President Barack Obama said Thursday that his administration is considering military support to help fight jihadists who have taken over swaths of land in northern Iraq.

According to USA Today, a senior administration official said both drone strikes and airstrikes are on the table, but White House Press Secretary Jay Carney shot down notions of putting American boots on the ground. Iraqi officials have reportedly given their approval for airstrikes on the insurgents.

 “I don't rule out anything because we do have a stake in making sure that these jihadists are not getting a permanent foothold in either Iraq or Syria,” Obama said Thursday.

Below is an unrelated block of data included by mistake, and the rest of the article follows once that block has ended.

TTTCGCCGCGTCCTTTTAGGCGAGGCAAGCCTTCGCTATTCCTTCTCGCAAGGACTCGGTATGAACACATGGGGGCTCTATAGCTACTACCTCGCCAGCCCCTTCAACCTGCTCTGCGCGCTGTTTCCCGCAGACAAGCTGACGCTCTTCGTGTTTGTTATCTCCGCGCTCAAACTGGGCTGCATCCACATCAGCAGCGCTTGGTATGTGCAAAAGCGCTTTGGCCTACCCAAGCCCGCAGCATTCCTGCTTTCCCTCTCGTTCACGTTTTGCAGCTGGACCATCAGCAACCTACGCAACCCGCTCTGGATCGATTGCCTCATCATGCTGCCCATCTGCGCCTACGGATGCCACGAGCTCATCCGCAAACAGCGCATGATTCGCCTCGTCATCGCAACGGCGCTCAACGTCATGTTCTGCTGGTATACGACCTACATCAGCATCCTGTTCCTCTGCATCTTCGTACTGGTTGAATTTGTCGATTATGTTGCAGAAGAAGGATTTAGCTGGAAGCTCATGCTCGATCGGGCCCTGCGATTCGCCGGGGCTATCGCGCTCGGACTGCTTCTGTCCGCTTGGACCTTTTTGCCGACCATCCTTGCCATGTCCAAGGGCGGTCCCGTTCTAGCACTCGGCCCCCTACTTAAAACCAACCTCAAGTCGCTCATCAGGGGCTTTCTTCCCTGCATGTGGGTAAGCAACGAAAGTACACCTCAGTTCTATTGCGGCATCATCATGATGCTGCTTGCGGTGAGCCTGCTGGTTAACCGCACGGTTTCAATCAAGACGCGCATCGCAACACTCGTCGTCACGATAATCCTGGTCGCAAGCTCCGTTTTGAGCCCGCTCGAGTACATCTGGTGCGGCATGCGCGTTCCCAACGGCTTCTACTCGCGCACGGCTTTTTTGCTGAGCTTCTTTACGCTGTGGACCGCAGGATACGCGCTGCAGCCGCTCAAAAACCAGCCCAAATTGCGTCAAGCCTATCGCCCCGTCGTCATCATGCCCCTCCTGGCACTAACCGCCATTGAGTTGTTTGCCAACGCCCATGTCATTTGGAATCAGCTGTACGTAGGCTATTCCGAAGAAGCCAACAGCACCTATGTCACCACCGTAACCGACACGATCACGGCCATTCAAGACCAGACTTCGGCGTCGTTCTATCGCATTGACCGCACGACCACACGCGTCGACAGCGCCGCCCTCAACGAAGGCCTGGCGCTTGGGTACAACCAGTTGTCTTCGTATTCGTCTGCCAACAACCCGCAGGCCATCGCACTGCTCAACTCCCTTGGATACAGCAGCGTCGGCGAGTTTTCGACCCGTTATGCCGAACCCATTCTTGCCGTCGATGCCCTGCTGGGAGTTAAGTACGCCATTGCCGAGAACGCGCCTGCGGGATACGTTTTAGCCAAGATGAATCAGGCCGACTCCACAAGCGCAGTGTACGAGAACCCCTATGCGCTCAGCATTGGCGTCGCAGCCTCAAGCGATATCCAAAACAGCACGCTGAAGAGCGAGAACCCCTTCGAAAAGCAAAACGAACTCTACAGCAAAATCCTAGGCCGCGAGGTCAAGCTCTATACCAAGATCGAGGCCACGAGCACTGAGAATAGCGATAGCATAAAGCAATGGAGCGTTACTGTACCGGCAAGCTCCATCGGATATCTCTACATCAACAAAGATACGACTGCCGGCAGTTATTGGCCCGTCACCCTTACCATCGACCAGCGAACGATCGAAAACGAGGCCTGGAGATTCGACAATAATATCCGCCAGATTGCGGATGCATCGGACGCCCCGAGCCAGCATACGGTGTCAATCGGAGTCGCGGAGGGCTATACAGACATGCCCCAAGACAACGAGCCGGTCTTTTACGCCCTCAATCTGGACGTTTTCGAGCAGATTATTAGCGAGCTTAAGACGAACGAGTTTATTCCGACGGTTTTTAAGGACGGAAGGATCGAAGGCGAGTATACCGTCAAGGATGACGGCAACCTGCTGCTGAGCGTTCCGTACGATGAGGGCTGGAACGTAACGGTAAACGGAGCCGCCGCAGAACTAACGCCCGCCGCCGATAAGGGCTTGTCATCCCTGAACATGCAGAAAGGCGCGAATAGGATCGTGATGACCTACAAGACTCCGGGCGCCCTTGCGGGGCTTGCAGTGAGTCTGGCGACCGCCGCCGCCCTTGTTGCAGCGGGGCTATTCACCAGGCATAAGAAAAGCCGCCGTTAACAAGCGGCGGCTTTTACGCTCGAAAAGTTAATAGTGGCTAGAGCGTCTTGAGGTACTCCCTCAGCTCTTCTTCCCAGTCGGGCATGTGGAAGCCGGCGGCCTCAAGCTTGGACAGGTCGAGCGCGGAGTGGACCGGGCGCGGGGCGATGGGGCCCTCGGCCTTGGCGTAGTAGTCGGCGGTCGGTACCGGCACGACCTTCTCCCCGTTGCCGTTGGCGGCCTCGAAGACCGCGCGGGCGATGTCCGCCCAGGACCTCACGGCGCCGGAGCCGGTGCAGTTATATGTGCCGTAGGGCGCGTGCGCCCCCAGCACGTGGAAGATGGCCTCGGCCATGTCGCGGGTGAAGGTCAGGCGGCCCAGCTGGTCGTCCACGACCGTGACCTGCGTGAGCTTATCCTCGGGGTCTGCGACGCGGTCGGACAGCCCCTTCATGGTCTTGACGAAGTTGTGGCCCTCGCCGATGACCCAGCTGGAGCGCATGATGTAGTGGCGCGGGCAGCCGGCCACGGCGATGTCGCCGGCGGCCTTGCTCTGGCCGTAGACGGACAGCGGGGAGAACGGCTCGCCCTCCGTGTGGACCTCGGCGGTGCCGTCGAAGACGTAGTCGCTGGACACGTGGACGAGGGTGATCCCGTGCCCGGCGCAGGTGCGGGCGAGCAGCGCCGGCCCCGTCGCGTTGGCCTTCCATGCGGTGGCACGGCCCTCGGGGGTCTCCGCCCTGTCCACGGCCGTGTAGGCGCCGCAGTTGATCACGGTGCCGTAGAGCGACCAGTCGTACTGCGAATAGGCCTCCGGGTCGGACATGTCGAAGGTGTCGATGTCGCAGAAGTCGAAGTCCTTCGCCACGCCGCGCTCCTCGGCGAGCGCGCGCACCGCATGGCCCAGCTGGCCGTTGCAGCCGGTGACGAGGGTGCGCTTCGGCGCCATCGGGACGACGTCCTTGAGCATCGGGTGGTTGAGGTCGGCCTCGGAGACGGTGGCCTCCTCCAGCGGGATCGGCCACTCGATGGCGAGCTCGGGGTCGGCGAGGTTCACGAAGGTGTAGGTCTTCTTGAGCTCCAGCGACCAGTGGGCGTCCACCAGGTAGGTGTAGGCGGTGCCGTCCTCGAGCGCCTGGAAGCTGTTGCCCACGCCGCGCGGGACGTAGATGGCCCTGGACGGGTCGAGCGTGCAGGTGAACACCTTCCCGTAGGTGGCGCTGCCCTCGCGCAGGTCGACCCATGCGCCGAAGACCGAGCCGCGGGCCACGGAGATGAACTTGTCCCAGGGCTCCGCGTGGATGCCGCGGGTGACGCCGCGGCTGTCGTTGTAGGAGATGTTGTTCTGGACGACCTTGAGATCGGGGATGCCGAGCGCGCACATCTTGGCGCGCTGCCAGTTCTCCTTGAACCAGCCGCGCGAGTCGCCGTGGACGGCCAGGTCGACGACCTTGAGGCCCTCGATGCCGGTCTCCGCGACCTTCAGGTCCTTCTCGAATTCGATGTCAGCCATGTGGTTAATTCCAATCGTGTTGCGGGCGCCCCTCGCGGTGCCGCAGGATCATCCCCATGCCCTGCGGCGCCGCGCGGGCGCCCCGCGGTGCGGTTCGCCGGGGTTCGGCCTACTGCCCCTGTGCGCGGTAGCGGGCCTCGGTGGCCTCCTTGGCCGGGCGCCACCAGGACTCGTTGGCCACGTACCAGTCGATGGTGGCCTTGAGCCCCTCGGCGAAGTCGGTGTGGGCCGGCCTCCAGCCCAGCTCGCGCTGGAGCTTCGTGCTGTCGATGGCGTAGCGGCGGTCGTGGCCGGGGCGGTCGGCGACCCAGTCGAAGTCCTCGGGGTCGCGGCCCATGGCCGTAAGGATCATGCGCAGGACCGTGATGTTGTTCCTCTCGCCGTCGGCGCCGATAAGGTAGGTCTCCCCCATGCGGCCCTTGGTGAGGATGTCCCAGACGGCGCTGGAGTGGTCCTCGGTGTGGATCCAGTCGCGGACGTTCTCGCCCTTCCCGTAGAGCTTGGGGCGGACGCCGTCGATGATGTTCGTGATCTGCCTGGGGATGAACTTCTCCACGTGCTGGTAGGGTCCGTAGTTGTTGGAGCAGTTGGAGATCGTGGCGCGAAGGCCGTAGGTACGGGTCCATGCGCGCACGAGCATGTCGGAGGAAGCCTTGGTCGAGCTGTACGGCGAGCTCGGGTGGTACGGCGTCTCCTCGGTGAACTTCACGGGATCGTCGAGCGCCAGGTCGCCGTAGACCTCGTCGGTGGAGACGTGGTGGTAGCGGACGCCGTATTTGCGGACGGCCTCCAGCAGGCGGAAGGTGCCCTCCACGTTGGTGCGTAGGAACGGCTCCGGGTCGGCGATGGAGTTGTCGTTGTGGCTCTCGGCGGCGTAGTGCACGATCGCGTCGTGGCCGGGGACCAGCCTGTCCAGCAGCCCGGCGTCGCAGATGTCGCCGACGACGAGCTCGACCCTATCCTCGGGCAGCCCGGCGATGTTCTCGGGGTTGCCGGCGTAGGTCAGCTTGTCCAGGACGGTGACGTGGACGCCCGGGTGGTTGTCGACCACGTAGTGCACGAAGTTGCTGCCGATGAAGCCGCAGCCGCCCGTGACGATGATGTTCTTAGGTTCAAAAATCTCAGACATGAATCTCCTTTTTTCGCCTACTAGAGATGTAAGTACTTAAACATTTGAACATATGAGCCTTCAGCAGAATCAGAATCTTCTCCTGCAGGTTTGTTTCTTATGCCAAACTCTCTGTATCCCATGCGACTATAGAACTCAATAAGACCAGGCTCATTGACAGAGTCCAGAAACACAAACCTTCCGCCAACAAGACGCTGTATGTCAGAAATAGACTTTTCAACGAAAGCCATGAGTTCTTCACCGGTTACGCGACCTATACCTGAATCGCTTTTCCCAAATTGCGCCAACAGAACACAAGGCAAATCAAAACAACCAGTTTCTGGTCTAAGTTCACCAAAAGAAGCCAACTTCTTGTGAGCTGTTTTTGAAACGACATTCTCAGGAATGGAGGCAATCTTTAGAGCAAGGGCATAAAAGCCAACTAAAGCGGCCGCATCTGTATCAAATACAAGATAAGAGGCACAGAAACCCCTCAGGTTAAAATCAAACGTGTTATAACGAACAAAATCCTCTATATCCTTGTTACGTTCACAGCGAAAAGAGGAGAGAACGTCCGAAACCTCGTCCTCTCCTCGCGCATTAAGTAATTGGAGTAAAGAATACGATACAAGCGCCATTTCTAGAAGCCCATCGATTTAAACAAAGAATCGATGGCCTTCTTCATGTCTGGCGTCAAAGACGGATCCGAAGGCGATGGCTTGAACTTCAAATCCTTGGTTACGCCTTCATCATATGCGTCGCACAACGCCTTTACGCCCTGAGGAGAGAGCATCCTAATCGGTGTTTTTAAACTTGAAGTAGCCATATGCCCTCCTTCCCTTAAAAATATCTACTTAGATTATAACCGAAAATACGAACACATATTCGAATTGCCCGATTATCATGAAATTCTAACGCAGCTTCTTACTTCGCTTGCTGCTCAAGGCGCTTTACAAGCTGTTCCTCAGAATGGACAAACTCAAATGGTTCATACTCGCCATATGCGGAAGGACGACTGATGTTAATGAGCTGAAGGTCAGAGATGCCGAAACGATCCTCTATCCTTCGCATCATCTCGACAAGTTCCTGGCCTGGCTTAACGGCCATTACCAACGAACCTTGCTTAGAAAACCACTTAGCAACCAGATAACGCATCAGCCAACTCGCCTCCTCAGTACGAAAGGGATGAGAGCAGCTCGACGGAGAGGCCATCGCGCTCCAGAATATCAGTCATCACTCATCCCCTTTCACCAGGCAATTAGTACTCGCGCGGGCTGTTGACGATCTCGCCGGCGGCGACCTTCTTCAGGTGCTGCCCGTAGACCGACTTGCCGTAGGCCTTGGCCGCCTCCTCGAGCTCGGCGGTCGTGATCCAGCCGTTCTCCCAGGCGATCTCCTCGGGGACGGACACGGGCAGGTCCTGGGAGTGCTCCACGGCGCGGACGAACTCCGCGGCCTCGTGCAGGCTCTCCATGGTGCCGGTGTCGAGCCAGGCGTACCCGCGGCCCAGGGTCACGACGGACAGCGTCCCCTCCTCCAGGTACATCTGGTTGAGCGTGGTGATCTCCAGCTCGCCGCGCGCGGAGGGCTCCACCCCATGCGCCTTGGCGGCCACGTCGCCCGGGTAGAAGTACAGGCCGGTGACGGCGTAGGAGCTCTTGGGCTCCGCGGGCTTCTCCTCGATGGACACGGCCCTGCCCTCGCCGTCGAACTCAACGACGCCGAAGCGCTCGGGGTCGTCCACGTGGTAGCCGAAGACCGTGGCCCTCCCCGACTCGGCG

The Islamic State of Iraq and Syria, or ISIS, is responsible for the violence in northwestern Iraq, which borders Syria and has been operating in the region, more heavily in Syria, since the start of the Syrian Civil War in 2011.  

The jihadist group seeks to establish a hardline Islamic state in the region and has pushed back Iraqi military forces to take multiple cities in the last few days, including the second largest Iraqi city, Mosul. After driving out government troops from northern Iraqi cities, the jihadists plan to march toward Baghdad.

According to CNN, the Iraqi military was defeated easily in the fallen cities and many commanders fled the north. Meanwhile, Iran has deployed units from its Revolutionary Guard to fight the militants in northern Iraq, and has also stationed troops in Baghdad and other Shiite cities to protect holy sites.